THIS newspaper, like many Hunter organisations and people with a stake in the future of Newcastle, spent much time and energy over a long period trying to get the NSW government to take positive action on the city’s transport system.

Now the Coalition has had the courage to make a decision on the thorny subject of the heavy rail line, it might seem churlish to find fault with its approach.

But aspects of the decision – or, more precisely, its implications – have done little to engender confidence in the process that brought it into being.

When the government announced that the rail line would be trimmed west of Stewart Avenue and a new city terminus built there, many hoped the long-running and bitter debate would be over and the city could get on with the challenges of urban renewal.

That could have been the case if the new station plan was presented as a fully developed proposal, with answers available to the most obvious questions likely to emerge.

Instead, issues unanticipated by many have been emerging in dribs and drabs, with no firm answers apparently available.

It has been suggested, for example, that Sydney trains might have to terminate at Broadmeadow under the new arrangements, in order to avoid the potentially greater inconvenience of permanently closed level crossings at Beaumont Street, Hamilton, and Railway Street, Wickham.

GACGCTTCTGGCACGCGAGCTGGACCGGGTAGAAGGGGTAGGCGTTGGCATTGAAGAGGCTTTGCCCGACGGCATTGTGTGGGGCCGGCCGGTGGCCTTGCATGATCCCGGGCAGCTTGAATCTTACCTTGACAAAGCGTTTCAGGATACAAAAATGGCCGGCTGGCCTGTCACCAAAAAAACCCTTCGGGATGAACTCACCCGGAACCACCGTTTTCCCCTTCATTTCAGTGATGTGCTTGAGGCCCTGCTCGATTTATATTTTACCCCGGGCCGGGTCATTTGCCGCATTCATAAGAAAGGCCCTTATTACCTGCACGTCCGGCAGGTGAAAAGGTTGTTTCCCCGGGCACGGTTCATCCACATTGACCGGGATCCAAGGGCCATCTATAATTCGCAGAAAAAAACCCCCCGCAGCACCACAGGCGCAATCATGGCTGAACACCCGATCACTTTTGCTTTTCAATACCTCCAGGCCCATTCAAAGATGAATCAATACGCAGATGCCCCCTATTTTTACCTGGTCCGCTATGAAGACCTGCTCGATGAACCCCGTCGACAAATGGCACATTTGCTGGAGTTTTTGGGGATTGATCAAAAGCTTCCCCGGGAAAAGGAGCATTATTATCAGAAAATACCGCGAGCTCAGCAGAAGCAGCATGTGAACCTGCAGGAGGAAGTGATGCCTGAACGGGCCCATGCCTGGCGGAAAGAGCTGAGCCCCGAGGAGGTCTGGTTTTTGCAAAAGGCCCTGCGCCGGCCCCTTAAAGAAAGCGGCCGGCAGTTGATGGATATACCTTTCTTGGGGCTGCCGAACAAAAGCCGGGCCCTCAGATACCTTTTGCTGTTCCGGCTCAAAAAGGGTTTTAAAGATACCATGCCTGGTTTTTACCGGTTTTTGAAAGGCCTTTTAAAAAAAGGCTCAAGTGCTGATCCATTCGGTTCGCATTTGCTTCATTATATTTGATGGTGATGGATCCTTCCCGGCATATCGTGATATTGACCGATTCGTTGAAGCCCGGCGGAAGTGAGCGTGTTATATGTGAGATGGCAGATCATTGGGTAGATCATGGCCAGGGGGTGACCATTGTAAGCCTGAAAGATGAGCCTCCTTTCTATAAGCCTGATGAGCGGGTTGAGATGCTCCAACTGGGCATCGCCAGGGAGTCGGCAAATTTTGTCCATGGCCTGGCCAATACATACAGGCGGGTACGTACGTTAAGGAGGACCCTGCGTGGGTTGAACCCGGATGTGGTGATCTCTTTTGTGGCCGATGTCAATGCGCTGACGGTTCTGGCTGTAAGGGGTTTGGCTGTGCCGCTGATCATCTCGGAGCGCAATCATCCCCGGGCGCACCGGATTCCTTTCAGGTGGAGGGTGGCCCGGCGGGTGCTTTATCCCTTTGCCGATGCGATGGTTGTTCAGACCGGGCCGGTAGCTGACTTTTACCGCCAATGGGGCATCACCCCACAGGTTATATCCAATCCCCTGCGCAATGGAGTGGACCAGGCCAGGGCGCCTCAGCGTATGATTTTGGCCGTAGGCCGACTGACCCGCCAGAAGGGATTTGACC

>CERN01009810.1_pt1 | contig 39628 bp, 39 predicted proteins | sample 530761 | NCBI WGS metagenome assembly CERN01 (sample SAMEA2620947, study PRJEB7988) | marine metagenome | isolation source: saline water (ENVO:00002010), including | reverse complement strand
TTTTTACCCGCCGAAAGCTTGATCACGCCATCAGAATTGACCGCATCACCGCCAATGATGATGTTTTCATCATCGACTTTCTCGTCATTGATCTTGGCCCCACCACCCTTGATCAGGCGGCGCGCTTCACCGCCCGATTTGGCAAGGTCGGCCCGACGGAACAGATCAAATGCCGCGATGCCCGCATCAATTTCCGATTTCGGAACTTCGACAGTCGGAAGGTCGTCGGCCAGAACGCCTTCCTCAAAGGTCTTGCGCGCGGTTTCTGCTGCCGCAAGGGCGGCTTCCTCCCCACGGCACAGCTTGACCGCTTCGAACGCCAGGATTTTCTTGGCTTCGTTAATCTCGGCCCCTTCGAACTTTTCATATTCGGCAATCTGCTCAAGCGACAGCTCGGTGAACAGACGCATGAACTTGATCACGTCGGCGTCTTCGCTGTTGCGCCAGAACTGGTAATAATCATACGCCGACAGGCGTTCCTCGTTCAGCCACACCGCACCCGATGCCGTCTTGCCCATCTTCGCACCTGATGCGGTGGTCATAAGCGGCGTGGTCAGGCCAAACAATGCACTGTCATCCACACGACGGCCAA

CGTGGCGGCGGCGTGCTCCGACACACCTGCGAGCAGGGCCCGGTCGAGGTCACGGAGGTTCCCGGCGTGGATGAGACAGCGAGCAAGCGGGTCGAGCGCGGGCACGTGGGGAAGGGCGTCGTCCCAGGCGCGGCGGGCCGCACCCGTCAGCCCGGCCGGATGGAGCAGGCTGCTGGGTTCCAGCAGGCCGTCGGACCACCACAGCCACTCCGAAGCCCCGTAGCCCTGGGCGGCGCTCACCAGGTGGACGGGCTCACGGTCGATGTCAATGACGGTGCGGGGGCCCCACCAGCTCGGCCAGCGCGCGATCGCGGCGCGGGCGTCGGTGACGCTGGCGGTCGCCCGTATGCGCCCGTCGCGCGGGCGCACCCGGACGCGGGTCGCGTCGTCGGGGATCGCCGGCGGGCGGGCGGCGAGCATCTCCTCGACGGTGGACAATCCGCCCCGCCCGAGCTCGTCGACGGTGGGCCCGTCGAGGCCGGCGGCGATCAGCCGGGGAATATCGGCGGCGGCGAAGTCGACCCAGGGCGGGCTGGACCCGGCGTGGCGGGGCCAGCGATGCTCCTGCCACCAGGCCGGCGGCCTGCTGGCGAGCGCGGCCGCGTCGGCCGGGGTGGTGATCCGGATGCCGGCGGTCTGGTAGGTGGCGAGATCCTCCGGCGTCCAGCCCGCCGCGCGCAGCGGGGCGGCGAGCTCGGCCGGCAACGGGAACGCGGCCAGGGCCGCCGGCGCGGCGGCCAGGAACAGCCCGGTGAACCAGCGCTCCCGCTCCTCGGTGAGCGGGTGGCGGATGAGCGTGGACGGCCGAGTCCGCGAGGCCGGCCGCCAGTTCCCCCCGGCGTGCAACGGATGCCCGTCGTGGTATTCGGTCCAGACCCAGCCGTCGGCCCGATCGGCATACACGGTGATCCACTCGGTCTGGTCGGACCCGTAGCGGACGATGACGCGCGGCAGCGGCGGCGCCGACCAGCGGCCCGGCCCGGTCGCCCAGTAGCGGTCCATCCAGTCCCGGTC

The Herald has reported concerns that the new Wickham terminus might not suit the eight-car trains usually used on the intercity run, and issues relating to extra trains having to run back to Broadmeadow for stabling.

Stopping Sydney rail services at Broadmeadow avoids these issues, but forces Maitland line passengers to catch another train, between Hamilton and Broadmeadow, to reach the Sydney service.

It seems apparent from these revelations that the government decision, much as it was widely welcomed, wasn’t backed with especially comprehensive planning or research.

A new eight-member ‘‘co-ordination and delivery group’’ – with some Hunter members – has been assembled and given a budget of $5million to iron out the various wrinkles in the Wickham terminus plan by the end of the year.

Hunter people will be hoping this group can find good solutions to the problems.

But many will wonder why the government, with the expertise of all its planning and transport authorities at its disposal, hadn’t sorted the issues out before it made its announcement.